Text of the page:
Film tourism and destination marketing : a case study of Santorini, Greece

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2015-04-03
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Ραυτοπούλου, Μαρία
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Abstract
Like books and paintings, which are the channels that have inspired us to fantasize on travelling to new and exotic places, films are the modern motivators of today that can through moving image make us value to visit certain places (Beeton 2005, 4). For some it can be a form of escapism or pilgrimage and for many these places are the connection between real and imaginary. By depicting a particular place in a film, we can claim it will certainly stimulate in our interest towards traditional touristic campaigns (Hudson & Ritchie 2006, 387). It is common knowledge that movie and television products have an effect on tourism, that is, that in some way people are induced to increase or otherwise change their consumption of tourism products. Television and films are the most popular and influential vehicles for attracting people‘s attention among diverse visual media alternatives (Kim et al., 2007). So, it is perfectly understandable that the impact of films has been widely known to people‘s image formation for a place (Butler, 1990; Riley and van Doren, 1992; Gartner, 1993; Schofield, 1996; Iwashita, 2003; Kim and Richardson, 2003). Films are not generally produced with the intent to attract tourists to a destination, but tend to influence viewers indirectly through the movie‘s message (Butler, 1990). This is because they can present millions of viewers with substantial information about a destination, create a first-time image or alter an existing image in a relatively short period of time (Hahm et al., 2008). Many authors, such as Beeton (2000, 2002, 2005, 2007, 2008), Busby and Klug (2001), Connell and Meyer (2009), Crouch (2007), Croy and Buchmann (2009), Daye (2007), Hudson and Ritchie (2006a, 2006b), Hyunjung and Chon (2008), Iwashita (2007) Kim and Richardson (2001, 2003), Liou (2010) and Macionis (2004) have discussed the influence of films and the ways viewers gain images, information and consciousness of destinations, which in turn, affect their decision-making process, and they have also examined the behavior of the film induced tourist. Films and television programmes, especially with the emanation of satellite television channels, boost an increase in visitor numbers to the portrayed locations. This phenomenon has been recorded worldwide (Busby and Klug, 2001). Furthermore, watching television is still the most common home-based leisure activity and the amount of time spent to watch television is expanding (Busby and Klug, 2001); therefore, film-induced tourism is expected to attract more attention. For these reasons, in addition to the speedy growth of the film industry, destination marketers can be seen to be influenced to place their destinations in films and television shows as it is an effective promotional tool (Jewell and McKinnon, 2008; Nicholson, 2006; O‘Connor, 2010; Yilmaz and Yolal, 2008). Film-induced tourism has been heightened also by the increasing reach of satellite and cable television subscription, the use of DVDs, the increasing number of cinemagoers and the continuous development of digital technology (Belch and Belch, 2004; Kim et al., 2007; Shani et al., 2009). Moreover, the shelf life of films is longer than the first viewing and could have a longer effect on than other promotional tools (Warnick et al., 2005). The literature indicated also that 3D-visual effects of film create inherent images of a destination by introducing a vivid experience, which seems less biased or is less recognizable as promotional (O‘Connor et al., 2010; Schofield, 1996). A typical movie with international distribution can now reach over one hundred million consumers as it moves from box office, to video/DVD to TV. As a consequence, for a destination, the publicity generated by a major motion picture and by the high-profile actors can be tremendous (Beeton, 2005). Researchers have already asserted that films are more likely to reach wider audiences with less investment than specifically targeted tourism advertisements and promotion (Dore and Crouch, 2003). As a result, film-induced tourism or film tourism as it is referred to in this paper, can be an effective marketing tool for destinations that lack financial backing for strong advertising campaigns, especially at a time of economic downturn. But despite the growing awareness of the relationship between film and tourism, as well as the anecdotal application of film tourism in destination marketing, the impacts of film tourism still appear to be under-appreciated. Though the effects of film tourism can be long lasting and have significant long-term economic and social effects, many tourism organizations have been slow to tap the potential benefits of film tourism, perhaps due to a lack of knowledge, research or evidence that explains the potential of film tourism (Hudson and Ritchie, 2006). In this article a conceptual framework for understanding the film tourism phenomenon is presented and then, using the case study method, reports show the tourism impact of the film "Che ne sara di noi" on the island of Santorini in Greece.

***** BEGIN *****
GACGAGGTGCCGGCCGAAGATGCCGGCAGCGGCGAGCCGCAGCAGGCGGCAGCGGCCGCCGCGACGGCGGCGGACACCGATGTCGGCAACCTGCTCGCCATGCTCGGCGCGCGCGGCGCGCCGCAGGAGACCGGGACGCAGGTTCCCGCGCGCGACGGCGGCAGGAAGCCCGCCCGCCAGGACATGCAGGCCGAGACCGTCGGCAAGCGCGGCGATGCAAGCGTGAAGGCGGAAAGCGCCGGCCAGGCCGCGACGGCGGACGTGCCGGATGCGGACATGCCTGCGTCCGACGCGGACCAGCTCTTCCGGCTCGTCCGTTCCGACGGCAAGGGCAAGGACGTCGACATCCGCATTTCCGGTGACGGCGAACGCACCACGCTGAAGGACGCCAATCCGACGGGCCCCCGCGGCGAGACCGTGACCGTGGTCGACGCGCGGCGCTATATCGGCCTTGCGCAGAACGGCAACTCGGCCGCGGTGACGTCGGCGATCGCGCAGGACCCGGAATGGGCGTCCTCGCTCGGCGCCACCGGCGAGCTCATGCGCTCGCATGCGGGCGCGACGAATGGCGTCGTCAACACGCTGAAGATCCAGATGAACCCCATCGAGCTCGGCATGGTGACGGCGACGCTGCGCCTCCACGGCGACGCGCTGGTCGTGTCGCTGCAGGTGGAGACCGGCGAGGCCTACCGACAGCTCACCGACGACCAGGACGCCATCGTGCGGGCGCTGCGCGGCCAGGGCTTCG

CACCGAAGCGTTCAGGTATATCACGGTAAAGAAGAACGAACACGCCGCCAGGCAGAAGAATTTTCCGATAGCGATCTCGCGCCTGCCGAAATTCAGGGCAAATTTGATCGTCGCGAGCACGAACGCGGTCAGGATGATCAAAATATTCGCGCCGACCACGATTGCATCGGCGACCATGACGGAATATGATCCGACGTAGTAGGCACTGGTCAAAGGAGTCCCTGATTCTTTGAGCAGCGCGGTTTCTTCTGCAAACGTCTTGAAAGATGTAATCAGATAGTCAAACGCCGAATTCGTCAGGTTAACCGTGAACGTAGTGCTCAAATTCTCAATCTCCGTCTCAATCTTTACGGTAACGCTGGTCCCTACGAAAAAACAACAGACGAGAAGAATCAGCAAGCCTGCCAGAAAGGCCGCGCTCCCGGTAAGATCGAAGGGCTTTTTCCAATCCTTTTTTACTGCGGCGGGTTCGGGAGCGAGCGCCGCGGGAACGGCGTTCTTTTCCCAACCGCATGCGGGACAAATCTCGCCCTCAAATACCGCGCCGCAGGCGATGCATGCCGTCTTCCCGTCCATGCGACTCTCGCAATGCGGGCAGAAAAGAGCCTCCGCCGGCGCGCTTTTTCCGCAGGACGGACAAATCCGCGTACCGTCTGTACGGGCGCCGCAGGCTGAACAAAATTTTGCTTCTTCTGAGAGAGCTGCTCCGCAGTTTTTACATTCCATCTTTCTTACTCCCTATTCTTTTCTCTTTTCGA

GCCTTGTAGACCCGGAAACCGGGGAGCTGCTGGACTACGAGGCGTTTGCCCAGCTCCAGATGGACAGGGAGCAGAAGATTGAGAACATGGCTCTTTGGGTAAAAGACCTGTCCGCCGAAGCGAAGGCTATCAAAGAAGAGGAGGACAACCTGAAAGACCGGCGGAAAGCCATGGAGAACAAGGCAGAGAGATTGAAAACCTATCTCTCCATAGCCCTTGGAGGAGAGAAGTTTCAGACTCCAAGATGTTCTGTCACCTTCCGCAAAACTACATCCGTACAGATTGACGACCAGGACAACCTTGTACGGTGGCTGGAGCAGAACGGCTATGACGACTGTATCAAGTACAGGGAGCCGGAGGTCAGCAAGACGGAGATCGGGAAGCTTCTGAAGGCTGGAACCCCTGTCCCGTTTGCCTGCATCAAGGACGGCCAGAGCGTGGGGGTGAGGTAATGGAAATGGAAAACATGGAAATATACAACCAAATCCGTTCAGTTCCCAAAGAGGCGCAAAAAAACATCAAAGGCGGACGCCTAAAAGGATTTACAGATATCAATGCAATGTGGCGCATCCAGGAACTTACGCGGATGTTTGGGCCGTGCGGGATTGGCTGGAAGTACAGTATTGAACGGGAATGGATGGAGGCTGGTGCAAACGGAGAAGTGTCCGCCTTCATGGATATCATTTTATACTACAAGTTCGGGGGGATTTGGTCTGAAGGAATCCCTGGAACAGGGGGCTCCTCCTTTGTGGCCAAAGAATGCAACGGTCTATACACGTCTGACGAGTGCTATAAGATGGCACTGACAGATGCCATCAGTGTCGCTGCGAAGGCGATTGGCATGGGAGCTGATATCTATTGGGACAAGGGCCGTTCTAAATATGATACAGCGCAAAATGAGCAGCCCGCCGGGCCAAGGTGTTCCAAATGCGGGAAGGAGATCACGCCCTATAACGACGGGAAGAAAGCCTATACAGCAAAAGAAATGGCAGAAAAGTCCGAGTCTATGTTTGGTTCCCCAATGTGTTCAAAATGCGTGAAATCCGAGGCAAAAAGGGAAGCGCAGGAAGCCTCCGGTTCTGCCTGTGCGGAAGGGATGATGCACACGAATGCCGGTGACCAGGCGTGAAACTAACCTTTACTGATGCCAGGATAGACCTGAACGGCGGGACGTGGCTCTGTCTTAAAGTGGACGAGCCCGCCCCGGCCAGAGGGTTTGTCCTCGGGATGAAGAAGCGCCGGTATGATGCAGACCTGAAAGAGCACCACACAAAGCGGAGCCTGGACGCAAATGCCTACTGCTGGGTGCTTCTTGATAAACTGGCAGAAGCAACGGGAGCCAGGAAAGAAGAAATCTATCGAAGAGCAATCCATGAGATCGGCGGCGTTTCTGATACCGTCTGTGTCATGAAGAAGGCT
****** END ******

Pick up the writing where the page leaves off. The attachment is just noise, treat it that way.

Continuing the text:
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Film tourism, Santorini
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